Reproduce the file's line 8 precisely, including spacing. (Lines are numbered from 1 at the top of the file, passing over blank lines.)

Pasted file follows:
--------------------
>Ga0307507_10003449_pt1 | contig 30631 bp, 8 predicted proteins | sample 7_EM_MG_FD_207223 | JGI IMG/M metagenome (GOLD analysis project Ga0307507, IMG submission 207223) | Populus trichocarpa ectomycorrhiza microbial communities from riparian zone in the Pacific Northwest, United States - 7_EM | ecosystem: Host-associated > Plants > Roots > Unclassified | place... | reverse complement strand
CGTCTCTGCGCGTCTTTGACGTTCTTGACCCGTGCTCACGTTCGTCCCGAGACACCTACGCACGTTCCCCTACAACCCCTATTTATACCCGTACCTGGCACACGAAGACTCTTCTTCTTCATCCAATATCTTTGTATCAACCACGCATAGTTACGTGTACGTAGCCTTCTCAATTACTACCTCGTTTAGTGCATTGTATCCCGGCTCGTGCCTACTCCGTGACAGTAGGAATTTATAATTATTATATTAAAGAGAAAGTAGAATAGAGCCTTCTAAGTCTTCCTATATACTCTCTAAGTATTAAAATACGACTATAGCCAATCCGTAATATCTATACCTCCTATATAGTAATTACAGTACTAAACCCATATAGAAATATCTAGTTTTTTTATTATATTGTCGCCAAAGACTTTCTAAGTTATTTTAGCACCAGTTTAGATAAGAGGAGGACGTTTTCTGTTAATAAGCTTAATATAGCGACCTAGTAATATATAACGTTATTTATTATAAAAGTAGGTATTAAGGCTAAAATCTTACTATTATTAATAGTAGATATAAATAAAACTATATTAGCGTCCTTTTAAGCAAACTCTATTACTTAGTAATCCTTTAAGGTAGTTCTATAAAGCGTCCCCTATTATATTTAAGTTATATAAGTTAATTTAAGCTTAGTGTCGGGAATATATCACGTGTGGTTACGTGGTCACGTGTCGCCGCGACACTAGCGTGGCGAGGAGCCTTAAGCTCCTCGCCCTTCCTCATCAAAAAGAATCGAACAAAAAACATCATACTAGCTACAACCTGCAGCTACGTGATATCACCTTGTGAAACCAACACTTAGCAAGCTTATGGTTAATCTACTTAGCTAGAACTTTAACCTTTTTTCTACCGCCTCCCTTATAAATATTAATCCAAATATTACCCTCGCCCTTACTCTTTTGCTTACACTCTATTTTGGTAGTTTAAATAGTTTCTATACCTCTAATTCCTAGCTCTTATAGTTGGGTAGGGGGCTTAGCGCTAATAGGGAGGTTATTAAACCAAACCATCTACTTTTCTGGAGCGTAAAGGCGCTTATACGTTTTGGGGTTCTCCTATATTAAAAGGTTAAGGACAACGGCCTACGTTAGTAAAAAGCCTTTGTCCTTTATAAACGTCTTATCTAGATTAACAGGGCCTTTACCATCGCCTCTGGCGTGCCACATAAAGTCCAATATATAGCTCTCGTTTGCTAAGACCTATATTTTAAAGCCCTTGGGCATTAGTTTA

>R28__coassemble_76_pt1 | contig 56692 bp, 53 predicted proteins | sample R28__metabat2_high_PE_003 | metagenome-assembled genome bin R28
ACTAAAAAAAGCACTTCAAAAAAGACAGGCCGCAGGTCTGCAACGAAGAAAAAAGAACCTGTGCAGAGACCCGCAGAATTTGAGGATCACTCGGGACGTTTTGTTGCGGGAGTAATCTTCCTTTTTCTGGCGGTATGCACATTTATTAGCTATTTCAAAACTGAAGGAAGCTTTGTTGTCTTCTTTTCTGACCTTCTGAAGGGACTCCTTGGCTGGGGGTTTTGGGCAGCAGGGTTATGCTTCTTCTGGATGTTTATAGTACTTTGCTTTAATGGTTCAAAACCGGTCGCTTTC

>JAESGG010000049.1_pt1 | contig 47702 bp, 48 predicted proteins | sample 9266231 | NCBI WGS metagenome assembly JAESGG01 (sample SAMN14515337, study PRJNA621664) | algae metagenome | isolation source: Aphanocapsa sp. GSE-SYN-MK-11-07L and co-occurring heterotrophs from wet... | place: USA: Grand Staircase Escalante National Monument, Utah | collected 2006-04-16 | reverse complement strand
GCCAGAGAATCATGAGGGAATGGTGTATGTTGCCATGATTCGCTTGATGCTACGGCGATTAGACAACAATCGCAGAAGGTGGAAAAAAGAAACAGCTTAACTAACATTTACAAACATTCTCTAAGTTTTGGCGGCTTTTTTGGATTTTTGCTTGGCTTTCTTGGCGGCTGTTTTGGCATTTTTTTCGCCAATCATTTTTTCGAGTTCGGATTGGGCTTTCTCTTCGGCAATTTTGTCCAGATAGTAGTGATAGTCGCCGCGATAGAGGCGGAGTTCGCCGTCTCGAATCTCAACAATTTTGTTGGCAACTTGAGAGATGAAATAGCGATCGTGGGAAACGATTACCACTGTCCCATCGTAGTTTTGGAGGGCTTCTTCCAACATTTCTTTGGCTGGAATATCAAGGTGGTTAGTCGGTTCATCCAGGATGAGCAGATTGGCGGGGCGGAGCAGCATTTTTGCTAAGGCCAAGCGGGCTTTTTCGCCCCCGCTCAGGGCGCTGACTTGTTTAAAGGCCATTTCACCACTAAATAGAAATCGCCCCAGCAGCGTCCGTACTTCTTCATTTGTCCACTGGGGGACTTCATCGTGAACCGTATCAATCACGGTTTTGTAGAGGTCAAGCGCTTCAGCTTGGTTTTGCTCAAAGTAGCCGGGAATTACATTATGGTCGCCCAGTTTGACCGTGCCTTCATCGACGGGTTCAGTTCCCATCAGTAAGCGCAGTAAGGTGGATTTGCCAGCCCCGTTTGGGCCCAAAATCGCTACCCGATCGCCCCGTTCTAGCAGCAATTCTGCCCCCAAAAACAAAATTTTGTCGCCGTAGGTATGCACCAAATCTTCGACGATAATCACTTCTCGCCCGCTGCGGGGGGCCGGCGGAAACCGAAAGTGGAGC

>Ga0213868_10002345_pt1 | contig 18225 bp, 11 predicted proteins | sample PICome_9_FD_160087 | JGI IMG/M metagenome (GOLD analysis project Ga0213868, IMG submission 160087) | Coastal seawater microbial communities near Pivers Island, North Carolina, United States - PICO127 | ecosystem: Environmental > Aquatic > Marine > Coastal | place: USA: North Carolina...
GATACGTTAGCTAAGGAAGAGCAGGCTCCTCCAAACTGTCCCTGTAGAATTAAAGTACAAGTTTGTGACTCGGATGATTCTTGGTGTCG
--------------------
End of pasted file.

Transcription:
GATACGTTAGCTAAGGAAGAGCAGGCTCCTCCAAACTGTCCCTGTAGAATTAAAGTACAAGTTTGTGACTCGGATGATTCTTGGTGTCG